In this paper we critically evaluate the standard-setting inferences that can be drawn from value relevance research studies that are motivated by standard setting. Our evaluation concentrates on the theories of accounting, standard setting and valuation that underlie those inferences. Unless those underlying theories are descriptive of accounting, standard setting and valuation, the value-relevance literature's reported associations between accounting numbers and common equity valuations have limited implications or inferences for standard setting; they are mere associations. We argue that the underlying theories are not descriptive and hence drawing standard-setting inferences is difficult. JEL classification
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Table 1. Value-relevance papers classified by methodology and motivation View Within Article
Table 2. Comparison of conservatism of US income numbers over time by reporting regime, 1927–1993Average coefficients from yearly cross-sectional regressions of earnings on contemporaneous returns for different reporting regimes (Ely and Waymire Data), coefficients from pooled cross-sectional regressions of earnings on contemporaneous returns with dummies for different reporting regimes (Basu, 1997), coefficients from pooled cross-sectional regressions of earnings on contemporaneous returns (Ball et al., 2000a)a View the MathML source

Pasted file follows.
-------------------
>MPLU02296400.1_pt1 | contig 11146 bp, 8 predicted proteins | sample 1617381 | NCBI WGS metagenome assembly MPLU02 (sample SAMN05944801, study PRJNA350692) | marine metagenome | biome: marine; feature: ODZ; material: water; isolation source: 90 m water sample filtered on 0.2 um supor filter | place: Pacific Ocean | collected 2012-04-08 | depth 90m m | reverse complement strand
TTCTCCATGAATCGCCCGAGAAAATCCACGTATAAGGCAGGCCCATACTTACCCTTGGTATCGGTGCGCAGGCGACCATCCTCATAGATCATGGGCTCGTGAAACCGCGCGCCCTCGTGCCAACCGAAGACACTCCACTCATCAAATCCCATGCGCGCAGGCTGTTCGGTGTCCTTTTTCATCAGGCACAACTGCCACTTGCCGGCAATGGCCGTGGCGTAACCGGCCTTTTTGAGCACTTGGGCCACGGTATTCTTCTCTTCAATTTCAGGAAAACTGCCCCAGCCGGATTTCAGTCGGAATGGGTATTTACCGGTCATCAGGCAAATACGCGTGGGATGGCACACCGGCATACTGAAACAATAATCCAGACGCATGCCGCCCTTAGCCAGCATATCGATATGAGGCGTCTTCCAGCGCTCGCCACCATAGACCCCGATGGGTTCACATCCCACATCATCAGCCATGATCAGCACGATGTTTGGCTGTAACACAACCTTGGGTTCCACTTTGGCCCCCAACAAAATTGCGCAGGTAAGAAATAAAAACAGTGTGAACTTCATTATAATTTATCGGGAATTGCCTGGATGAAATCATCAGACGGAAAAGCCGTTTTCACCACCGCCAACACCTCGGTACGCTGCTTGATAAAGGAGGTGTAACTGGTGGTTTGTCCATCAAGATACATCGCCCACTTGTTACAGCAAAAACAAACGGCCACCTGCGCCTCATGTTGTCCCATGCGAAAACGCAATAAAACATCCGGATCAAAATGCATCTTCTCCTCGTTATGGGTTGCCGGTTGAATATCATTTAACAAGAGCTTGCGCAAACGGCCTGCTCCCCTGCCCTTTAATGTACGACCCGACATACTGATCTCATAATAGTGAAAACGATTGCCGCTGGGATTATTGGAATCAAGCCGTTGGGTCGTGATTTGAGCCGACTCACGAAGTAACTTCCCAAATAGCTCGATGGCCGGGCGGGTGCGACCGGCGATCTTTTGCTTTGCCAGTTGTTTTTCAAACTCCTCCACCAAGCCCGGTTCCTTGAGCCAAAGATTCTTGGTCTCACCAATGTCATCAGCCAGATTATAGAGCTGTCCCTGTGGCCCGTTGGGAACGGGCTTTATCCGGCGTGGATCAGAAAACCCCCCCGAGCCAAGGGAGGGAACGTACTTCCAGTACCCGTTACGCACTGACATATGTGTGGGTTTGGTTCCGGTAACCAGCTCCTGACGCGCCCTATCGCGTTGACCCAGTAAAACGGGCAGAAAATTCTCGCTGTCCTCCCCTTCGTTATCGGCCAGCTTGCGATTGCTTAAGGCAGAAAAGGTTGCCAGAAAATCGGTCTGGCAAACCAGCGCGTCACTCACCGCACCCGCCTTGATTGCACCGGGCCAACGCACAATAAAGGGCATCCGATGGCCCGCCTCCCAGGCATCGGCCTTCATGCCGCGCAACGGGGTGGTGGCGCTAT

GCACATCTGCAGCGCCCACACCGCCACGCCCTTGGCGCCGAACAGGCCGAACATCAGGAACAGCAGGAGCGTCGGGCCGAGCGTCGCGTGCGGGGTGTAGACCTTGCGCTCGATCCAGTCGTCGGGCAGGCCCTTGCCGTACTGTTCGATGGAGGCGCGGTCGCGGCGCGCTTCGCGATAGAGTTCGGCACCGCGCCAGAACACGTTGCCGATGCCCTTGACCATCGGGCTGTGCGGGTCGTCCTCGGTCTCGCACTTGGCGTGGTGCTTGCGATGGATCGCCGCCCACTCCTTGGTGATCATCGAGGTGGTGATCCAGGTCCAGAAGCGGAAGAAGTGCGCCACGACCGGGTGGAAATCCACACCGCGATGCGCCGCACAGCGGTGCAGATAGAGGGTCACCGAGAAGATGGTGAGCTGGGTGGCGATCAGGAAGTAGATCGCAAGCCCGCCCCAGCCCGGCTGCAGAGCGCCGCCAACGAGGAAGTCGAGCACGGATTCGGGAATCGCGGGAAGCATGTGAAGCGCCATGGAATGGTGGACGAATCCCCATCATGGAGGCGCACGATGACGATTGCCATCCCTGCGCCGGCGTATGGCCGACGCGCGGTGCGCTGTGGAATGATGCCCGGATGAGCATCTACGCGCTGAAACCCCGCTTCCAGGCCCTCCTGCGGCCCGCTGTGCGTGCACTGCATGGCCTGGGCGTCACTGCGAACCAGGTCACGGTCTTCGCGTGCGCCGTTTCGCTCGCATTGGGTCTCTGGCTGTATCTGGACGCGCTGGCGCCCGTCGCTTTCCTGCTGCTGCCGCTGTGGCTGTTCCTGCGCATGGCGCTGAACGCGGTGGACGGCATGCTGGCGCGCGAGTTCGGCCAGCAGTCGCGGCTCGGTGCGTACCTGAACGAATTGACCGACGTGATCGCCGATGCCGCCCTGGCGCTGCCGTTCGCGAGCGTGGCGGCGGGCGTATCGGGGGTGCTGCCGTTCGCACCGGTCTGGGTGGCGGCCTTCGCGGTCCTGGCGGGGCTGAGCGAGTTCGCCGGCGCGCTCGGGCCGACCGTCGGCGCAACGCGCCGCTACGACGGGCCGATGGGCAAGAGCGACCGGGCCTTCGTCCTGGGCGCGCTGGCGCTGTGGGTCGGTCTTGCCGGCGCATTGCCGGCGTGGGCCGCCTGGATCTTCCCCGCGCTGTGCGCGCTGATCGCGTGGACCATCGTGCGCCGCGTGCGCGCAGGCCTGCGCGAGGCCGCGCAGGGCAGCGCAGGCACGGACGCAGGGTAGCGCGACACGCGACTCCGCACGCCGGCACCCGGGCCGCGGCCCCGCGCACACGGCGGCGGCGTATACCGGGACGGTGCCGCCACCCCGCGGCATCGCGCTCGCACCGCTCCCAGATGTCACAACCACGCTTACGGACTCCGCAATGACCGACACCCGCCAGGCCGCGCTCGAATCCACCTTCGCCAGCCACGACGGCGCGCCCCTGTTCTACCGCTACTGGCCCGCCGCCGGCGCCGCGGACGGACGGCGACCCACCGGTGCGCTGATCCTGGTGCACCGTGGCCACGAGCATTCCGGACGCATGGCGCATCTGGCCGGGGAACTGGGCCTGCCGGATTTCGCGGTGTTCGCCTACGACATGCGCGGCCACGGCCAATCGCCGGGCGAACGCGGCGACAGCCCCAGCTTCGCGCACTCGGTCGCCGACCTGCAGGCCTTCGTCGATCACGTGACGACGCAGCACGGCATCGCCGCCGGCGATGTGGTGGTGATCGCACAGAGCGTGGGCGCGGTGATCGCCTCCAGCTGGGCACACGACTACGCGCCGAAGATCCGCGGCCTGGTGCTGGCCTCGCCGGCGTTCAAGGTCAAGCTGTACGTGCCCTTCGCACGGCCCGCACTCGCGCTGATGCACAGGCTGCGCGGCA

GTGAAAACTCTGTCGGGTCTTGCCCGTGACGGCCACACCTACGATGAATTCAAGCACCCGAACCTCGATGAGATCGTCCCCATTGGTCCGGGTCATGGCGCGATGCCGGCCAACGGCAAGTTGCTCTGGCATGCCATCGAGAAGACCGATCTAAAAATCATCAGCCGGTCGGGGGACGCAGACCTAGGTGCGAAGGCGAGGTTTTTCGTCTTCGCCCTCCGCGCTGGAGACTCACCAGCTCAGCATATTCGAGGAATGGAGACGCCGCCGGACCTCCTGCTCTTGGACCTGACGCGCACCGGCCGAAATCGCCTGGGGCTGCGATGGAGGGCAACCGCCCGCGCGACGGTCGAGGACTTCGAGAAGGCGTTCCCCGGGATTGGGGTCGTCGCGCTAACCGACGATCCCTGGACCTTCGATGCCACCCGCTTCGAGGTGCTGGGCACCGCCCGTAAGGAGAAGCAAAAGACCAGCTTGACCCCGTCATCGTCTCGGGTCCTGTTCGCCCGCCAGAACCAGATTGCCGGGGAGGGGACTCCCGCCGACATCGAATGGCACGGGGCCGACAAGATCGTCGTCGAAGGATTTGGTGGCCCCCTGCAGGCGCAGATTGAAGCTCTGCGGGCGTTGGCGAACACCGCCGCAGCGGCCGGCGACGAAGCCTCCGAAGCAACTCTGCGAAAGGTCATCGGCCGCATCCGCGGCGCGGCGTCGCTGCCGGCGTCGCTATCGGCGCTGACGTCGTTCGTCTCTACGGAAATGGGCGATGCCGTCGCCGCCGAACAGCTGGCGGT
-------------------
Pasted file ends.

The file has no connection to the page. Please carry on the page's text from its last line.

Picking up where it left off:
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This paper was prepared for the Journal of Accounting and Economics Conference held April 28–29, 2000. We wish to thank Dennis Beresford, Philip Berger, Kirsten Ely, Rick Lambert, Fred Lindahl, Cathy Schrand, Greg Waymire, the discussants (Mary Barth, Bill Beaver and Wayne Landsman), the editors (S.P. Kothari, Tom Lys and Jerry Zimmerman) and workshop participants at Cornell University, George...